Conventional pediatric nasal cannula can safely deliver up to 4 lpm but are limited by cooling and drying of the airway. This leads to decreased airway patency, nasal mucosal injury, bleeding and possibly increase in coagulase negative staph infections.
HFNC delivers flow up to 40 lpm with 95-100% relative humidity at a controlled temperature. In infants, the initial flow rate is set between 2-4 lpm and can be increased to 8 lpm. Older children and can be started at 10 lpm and increased as high as 40 lpm. Oxygen is also adjustable.
Studies have shown improved comfort, respiratory rate and oxygenation compared to nasal CPAP.
Noninvasive Ventilation Techniques in the Emergency Department: Applications in Pediatric Patients. Pediatric Emergency Medicine Practice. Vol 6 No 6. June 2009.
Spentzas et al. Children with Respiratory Distress Treated with High-Flow Nasal Cannula. Journal of Intensive Care Medicine. Vol 24 No 5. September/October 2009.
Keywords: croup, laryngomalacia (PubMed Search)
Glaser N, Barnett P, et al. Risk factors for cerebral edema in children with diabetic ketoacidosis. The Pediatric Emergency Medicine Collaborative Research Committee of the American Academy of Pediatrics. N Engl J Med 2001;344:264.
Keywords: Vaccines (PubMed Search)
We often ask our pediatric patients if there vaccines are up to date, but what does this mean?
Hepatitis B: birth, 2 and 6 months
Diphtheria/Tetanus and Acellular Pertussis: 2, 4 and 6 months
Pneumococcal vaccine: 2, 4 and 6 months
Haemophilus influenzae B : 2, 4 and 6 months
Polio: 2, 4 and 6 months
Rotavirus: 2 and 4 months or 2, 4 and 6 months depending on the brand.
Influenza: 6 months and older
Children less than 8 years old should receive 2 doses of flu vaccine at least 4 weeks apart during the first flu season that they are immunized. Children older than 2 years are eligible for the nasal vaccine if they do not have asthma, wheezing in the past 12 months or other medical conditions that predispose them to flu complications.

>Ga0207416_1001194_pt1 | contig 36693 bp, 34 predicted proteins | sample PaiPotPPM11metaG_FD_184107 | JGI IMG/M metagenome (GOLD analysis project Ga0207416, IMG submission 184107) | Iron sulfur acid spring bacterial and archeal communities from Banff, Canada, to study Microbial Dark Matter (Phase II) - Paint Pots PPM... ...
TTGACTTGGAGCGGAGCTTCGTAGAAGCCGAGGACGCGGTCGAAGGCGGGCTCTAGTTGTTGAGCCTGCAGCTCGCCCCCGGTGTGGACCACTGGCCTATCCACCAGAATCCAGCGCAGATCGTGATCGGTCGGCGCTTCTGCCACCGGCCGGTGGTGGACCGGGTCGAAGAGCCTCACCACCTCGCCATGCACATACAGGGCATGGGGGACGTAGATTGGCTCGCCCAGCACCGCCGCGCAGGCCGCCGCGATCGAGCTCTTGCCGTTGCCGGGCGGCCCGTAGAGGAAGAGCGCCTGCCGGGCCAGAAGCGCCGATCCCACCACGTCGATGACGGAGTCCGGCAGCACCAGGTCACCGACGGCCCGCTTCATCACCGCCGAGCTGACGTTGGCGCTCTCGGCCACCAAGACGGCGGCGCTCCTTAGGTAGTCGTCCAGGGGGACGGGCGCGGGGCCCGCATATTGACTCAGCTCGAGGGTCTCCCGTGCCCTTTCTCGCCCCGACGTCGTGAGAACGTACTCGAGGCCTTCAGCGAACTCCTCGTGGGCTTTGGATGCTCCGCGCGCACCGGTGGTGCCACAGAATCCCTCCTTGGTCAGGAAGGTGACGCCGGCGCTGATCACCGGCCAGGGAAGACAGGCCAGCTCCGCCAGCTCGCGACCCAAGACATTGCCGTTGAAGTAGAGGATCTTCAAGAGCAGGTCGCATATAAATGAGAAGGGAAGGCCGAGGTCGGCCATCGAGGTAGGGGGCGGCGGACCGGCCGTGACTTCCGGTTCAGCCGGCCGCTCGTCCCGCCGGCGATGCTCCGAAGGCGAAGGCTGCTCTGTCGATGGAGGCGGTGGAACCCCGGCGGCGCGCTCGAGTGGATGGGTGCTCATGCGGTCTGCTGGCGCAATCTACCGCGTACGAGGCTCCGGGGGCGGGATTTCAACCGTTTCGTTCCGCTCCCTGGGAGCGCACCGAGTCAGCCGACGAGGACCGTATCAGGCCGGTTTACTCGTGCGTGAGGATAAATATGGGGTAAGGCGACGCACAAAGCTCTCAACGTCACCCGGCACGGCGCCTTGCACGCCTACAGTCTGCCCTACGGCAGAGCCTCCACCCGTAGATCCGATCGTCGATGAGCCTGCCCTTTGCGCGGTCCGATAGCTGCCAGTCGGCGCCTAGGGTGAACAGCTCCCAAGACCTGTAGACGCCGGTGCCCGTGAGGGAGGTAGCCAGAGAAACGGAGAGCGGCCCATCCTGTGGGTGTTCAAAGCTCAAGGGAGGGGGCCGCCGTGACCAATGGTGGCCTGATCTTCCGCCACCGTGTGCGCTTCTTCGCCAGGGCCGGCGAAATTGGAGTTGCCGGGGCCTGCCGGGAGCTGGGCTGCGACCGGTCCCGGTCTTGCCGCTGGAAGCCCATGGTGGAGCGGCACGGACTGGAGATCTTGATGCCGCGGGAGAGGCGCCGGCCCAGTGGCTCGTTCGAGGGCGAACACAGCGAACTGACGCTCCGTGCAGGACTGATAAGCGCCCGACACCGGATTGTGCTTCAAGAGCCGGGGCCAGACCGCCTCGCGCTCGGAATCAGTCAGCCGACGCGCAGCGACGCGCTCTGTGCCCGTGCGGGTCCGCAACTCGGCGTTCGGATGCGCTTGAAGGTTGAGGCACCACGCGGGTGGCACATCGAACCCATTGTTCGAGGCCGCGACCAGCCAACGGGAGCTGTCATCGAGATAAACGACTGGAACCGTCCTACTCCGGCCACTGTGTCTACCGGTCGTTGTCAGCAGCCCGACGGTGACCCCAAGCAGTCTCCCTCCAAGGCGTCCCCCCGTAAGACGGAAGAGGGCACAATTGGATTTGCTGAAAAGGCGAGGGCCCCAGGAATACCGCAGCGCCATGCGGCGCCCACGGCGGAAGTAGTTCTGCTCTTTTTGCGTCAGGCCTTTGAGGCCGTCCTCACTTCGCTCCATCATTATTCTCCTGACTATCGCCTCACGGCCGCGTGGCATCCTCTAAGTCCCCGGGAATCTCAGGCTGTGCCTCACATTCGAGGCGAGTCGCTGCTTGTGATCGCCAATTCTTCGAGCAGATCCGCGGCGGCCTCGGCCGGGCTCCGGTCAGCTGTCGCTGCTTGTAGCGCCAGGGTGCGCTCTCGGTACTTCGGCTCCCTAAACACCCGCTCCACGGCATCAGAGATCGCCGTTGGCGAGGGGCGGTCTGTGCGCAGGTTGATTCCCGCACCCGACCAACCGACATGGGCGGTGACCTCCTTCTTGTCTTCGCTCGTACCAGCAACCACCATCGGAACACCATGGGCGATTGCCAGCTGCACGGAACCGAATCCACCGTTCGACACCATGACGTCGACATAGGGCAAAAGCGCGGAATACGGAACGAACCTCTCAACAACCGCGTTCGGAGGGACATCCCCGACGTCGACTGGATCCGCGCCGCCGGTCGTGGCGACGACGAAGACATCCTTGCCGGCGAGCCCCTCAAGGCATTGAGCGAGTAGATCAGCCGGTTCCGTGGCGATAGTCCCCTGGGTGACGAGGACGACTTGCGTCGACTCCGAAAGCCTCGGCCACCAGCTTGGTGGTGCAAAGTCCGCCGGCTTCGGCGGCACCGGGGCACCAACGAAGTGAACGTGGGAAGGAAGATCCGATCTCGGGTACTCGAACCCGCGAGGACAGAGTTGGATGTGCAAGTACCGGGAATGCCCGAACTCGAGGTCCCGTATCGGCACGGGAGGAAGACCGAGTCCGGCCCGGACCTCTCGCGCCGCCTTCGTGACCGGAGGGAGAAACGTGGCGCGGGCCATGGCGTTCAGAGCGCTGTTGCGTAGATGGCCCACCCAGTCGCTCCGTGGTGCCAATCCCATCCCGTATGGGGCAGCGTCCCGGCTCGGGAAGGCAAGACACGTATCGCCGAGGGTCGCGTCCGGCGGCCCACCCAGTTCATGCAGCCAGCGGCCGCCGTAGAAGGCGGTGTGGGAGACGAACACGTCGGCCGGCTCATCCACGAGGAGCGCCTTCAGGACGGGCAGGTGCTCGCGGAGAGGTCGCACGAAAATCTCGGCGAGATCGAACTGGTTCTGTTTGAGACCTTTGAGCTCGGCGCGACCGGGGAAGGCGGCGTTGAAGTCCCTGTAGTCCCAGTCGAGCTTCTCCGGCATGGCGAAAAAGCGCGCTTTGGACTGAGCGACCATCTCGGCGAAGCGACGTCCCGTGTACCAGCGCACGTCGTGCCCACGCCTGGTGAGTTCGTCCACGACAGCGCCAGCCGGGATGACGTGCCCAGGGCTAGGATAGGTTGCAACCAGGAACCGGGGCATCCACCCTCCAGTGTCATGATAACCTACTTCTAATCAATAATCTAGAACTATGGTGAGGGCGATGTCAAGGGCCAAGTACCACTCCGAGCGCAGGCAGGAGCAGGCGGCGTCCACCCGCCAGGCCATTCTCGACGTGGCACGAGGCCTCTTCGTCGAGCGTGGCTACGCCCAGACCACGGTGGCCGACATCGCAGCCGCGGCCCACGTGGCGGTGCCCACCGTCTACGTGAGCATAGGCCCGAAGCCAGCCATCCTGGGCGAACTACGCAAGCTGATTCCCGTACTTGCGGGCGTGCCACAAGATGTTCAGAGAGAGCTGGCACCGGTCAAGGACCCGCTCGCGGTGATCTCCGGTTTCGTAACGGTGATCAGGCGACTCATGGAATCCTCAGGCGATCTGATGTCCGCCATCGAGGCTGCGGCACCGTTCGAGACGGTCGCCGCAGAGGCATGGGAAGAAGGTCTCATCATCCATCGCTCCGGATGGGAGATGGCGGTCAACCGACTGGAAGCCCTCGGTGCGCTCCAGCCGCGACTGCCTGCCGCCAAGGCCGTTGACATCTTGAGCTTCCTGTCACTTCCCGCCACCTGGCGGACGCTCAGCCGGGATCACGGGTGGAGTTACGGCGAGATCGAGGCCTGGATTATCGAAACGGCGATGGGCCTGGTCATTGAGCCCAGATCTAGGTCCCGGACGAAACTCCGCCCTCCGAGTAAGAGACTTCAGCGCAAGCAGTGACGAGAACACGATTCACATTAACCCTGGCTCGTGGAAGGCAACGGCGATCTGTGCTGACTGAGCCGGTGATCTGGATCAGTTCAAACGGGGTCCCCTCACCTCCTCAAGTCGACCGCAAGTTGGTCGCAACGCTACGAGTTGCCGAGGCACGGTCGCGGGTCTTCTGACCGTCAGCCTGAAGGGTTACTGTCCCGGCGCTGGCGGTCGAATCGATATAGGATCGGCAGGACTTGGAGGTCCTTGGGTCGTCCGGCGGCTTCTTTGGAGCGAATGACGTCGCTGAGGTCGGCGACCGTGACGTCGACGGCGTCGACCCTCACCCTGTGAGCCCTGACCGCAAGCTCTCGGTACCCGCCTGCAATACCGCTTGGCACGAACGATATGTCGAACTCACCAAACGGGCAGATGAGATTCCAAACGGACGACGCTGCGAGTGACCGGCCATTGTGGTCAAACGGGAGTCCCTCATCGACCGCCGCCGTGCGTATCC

To see the full vaccine schedule including exact time frames between doses and catch up schedules, see: http://www.cdc.gov/vaccines/
Keywords: dysrhythmia, arrhythmia (PubMed Search)
The incidence of pediatric syncope is common with 15%-25% of children and adolescents experiencing at least one episode of syncope before adulthood. Incidence peaks between the ages of 15 and 19 years for both sexes.
Although most causes of pediatric syncope are benign, an appropriate evaluation must be performed to exclude rare life-threatening disorders. In contrast to adults, vasodepressor syncope (also known as vasovagal) is the most frequent cause of pediatric syncope (61%–80%). Cardiac disorders only represent 2% to 6% of pediatric cases but account for 85% of sudden death in children and adolescent athletes. 17% of young athletes with sudden death have a history of syncope.
Key features on history and physical examination for identifying high-risk patients include exercise-related symptoms, a family history of sudden death, a history of cardiac disease, an abnormal cardiac examination, or an abnormal ECG.
Keywords: premedication, RSI, ventilator, high flow nasal cannula (PubMed Search)
Keywords: cervical spine, trauma, pediatrics (PubMed Search)
Ligamentous laxity is increased in children and ligamentous injury is more common than fractures.
If fractures occur, they are more likely to be in the upper cervical spine in infants and the lower cervical spine in older children.
Pseudosubluxation: physiologic subluxation between C2-3 and C3-4 may exist until age 16 years
Screening Assessment/Clearance for Verbal Children
-Midline C-spine tenderness?
-Pain with active motion?
-Altered level of alertness?
-Evidence of intoxication?